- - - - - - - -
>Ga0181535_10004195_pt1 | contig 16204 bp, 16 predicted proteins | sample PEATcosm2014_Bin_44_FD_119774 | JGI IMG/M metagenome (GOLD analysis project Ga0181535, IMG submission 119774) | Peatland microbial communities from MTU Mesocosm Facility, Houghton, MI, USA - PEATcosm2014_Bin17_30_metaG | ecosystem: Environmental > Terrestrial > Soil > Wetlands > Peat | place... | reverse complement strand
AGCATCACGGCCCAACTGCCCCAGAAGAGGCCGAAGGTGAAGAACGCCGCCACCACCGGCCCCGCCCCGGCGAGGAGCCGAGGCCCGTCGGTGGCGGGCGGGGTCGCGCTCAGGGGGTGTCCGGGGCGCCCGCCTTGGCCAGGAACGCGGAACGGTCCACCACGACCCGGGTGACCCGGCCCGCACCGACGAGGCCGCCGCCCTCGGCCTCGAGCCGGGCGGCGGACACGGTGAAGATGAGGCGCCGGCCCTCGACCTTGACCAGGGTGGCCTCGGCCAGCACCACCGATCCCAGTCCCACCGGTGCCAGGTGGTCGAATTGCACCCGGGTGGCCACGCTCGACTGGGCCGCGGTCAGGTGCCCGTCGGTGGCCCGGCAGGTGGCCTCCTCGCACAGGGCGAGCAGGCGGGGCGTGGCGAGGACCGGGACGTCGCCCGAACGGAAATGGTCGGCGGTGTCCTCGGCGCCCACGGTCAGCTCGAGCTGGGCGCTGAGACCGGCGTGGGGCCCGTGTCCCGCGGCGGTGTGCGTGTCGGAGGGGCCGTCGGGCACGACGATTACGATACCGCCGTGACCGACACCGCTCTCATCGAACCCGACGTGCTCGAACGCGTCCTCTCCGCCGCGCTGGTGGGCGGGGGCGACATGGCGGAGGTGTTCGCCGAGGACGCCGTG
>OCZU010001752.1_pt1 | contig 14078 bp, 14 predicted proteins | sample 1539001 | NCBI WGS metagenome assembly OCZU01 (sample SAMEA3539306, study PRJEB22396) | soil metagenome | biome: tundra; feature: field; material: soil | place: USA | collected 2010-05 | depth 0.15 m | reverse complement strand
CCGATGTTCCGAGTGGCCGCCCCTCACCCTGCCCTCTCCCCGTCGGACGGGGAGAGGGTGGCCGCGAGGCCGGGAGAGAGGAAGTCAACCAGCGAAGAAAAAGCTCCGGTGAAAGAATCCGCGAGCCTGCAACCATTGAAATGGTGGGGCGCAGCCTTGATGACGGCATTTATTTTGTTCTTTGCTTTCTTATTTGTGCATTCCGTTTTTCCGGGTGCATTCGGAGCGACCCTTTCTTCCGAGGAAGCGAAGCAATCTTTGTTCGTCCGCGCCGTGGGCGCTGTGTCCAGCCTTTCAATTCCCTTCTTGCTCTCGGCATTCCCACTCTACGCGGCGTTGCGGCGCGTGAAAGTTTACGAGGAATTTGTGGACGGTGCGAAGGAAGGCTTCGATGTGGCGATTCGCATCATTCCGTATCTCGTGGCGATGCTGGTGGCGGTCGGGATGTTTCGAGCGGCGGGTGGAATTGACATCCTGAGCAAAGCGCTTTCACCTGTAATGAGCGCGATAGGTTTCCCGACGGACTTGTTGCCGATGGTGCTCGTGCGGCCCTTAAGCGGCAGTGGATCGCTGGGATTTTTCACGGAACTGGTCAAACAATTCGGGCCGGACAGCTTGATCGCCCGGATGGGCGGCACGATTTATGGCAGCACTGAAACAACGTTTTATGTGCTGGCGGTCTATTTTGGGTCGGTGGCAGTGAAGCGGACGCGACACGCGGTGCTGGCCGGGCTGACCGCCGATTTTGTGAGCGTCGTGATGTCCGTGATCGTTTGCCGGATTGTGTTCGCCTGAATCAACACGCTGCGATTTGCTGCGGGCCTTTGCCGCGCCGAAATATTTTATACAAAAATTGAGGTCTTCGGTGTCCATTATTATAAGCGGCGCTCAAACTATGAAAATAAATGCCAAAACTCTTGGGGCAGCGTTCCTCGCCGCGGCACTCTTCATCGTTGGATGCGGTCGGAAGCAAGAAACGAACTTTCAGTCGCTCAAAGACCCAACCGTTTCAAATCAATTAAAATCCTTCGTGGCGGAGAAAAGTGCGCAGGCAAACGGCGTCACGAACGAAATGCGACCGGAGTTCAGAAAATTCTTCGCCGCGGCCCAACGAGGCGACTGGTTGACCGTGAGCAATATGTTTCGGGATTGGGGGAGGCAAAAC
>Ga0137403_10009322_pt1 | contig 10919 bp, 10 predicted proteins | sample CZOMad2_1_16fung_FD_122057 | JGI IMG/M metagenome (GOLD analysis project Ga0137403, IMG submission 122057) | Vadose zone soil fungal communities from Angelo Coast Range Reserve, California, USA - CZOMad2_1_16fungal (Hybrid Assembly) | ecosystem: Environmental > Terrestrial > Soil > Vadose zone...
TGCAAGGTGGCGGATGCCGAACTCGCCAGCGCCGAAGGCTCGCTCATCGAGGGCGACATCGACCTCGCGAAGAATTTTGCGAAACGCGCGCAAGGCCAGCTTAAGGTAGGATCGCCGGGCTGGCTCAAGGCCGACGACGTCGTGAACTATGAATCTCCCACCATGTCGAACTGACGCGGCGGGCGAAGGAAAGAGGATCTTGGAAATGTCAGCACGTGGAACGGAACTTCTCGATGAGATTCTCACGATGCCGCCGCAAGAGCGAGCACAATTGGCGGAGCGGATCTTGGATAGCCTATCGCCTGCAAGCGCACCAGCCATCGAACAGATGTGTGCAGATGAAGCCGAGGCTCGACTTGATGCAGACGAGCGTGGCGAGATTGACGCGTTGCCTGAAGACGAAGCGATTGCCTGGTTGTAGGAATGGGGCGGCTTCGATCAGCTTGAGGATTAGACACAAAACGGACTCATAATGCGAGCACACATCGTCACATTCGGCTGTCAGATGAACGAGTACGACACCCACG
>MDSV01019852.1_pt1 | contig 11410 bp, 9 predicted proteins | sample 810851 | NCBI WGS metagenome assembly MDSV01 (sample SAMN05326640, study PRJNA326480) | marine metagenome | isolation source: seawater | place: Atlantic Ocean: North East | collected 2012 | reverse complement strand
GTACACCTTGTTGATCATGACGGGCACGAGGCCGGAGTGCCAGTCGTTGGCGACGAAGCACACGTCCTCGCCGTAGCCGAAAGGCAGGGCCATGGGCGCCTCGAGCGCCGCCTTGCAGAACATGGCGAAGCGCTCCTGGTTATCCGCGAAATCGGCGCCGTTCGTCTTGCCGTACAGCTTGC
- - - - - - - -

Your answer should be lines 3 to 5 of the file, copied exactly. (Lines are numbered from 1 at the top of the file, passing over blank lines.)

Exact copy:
>OCZU010001752.1_pt1 | contig 14078 bp, 14 predicted proteins | sample 1539001 | NCBI WGS metagenome assembly OCZU01 (sample SAMEA3539306, study PRJEB22396) | soil metagenome | biome: tundra; feature: field; material: soil | place: USA | collected 2010-05 | depth 0.15 m | reverse complement strand
CCGATGTTCCGAGTGGCCGCCCCTCACCCTGCCCTCTCCCCGTCGGACGGGGAGAGGGTGGCCGCGAGGCCGGGAGAGAGGAAGTCAACCAGCGAAGAAAAAGCTCCGGTGAAAGAATCCGCGAGCCTGCAACCATTGAAATGGTGGGGCGCAGCCTTGATGACGGCATTTATTTTGTTCTTTGCTTTCTTATTTGTGCATTCCGTTTTTCCGGGTGCATTCGGAGCGACCCTTTCTTCCGAGGAAGCGAAGCAATCTTTGTTCGTCCGCGCCGTGGGCGCTGTGTCCAGCCTTTCAATTCCCTTCTTGCTCTCGGCATTCCCACTCTACGCGGCGTTGCGGCGCGTGAAAGTTTACGAGGAATTTGTGGACGGTGCGAAGGAAGGCTTCGATGTGGCGATTCGCATCATTCCGTATCTCGTGGCGATGCTGGTGGCGGTCGGGATGTTTCGAGCGGCGGGTGGAATTGACATCCTGAGCAAAGCGCTTTCACCTGTAATGAGCGCGATAGGTTTCCCGACGGACTTGTTGCCGATGGTGCTCGTGCGGCCCTTAAGCGGCAGTGGATCGCTGGGATTTTTCACGGAACTGGTCAAACAATTCGGGCCGGACAGCTTGATCGCCCGGATGGGCGGCACGATTTATGGCAGCACTGAAACAACGTTTTATGTGCTGGCGGTCTATTTTGGGTCGGTGGCAGTGAAGCGGACGCGACACGCGGTGCTGGCCGGGCTGACCGCCGATTTTGTGAGCGTCGTGATGTCCGTGATCGTTTGCCGGATTGTGTTCGCCTGAATCAACACGCTGCGATTTGCTGCGGGCCTTTGCCGCGCCGAAATATTTTATACAAAAATTGAGGTCTTCGGTGTCCATTATTATAAGCGGCGCTCAAACTATGAAAATAAATGCCAAAACTCTTGGGGCAGCGTTCCTCGCCGCGGCACTCTTCATCGTTGGATGCGGTCGGAAGCAAGAAACGAACTTTCAGTCGCTCAAAGACCCAACCGTTTCAAATCAATTAAAATCCTTCGTGGCGGAGAAAAGTGCGCAGGCAAACGGCGTCACGAACGAAATGCGACCGGAGTTCAGAAAATTCTTCGCCGCGGCCCAACGAGGCGACTGGTTGACCGTGAGCAATATGTTTCGGGATTGGGGGAGGCAAAAC
>Ga0137403_10009322_pt1 | contig 10919 bp, 10 predicted proteins | sample CZOMad2_1_16fung_FD_122057 | JGI IMG/M metagenome (GOLD analysis project Ga0137403, IMG submission 122057) | Vadose zone soil fungal communities from Angelo Coast Range Reserve, California, USA - CZOMad2_1_16fungal (Hybrid Assembly) | ecosystem: Environmental > Terrestrial > Soil > Vadose zone...